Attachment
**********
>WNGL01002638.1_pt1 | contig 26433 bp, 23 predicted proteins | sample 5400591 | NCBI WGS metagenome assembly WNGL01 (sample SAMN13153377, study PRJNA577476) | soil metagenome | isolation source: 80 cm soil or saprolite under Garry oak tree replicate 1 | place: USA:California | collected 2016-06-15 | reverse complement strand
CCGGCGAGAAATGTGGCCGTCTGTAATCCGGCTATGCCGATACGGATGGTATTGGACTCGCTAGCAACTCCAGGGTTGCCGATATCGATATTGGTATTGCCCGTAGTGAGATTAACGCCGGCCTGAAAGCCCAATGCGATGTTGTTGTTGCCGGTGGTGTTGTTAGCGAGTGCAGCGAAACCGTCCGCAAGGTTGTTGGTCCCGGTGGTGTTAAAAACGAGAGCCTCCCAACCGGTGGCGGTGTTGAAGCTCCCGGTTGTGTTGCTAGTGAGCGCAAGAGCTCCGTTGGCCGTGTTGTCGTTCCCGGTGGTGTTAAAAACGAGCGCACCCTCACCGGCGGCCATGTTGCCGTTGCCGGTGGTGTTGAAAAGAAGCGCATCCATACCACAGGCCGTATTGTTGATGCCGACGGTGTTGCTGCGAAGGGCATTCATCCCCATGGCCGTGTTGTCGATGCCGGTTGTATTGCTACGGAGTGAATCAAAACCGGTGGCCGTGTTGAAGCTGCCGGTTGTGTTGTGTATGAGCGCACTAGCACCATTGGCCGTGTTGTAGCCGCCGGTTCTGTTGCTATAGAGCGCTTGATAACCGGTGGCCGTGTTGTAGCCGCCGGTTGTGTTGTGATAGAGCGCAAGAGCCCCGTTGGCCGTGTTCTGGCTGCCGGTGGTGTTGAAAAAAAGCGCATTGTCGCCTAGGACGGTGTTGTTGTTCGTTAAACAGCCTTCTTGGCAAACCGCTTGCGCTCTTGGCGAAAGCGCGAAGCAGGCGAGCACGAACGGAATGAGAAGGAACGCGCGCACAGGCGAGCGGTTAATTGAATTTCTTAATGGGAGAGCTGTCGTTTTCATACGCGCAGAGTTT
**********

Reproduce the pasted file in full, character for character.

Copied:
>WNGL01002638.1_pt1 | contig 26433 bp, 23 predicted proteins | sample 5400591 | NCBI WGS metagenome assembly WNGL01 (sample SAMN13153377, study PRJNA577476) | soil metagenome | isolation source: 80 cm soil or saprolite under Garry oak tree replicate 1 | place: USA:California | collected 2016-06-15 | reverse complement strand
CCGGCGAGAAATGTGGCCGTCTGTAATCCGGCTATGCCGATACGGATGGTATTGGACTCGCTAGCAACTCCAGGGTTGCCGATATCGATATTGGTATTGCCCGTAGTGAGATTAACGCCGGCCTGAAAGCCCAATGCGATGTTGTTGTTGCCGGTGGTGTTGTTAGCGAGTGCAGCGAAACCGTCCGCAAGGTTGTTGGTCCCGGTGGTGTTAAAAACGAGAGCCTCCCAACCGGTGGCGGTGTTGAAGCTCCCGGTTGTGTTGCTAGTGAGCGCAAGAGCTCCGTTGGCCGTGTTGTCGTTCCCGGTGGTGTTAAAAACGAGCGCACCCTCACCGGCGGCCATGTTGCCGTTGCCGGTGGTGTTGAAAAGAAGCGCATCCATACCACAGGCCGTATTGTTGATGCCGACGGTGTTGCTGCGAAGGGCATTCATCCCCATGGCCGTGTTGTCGATGCCGGTTGTATTGCTACGGAGTGAATCAAAACCGGTGGCCGTGTTGAAGCTGCCGGTTGTGTTGTGTATGAGCGCACTAGCACCATTGGCCGTGTTGTAGCCGCCGGTTCTGTTGCTATAGAGCGCTTGATAACCGGTGGCCGTGTTGTAGCCGCCGGTTGTGTTGTGATAGAGCGCAAGAGCCCCGTTGGCCGTGTTCTGGCTGCCGGTGGTGTTGAAAAAAAGCGCATTGTCGCCTAGGACGGTGTTGTTGTTCGTTAAACAGCCTTCTTGGCAAACCGCTTGCGCTCTTGGCGAAAGCGCGAAGCAGGCGAGCACGAACGGAATGAGAAGGAACGCGCGCACAGGCGAGCGGTTAATTGAATTTCTTAATGGGAGAGCTGTCGTTTTCATACGCGCAGAGTTT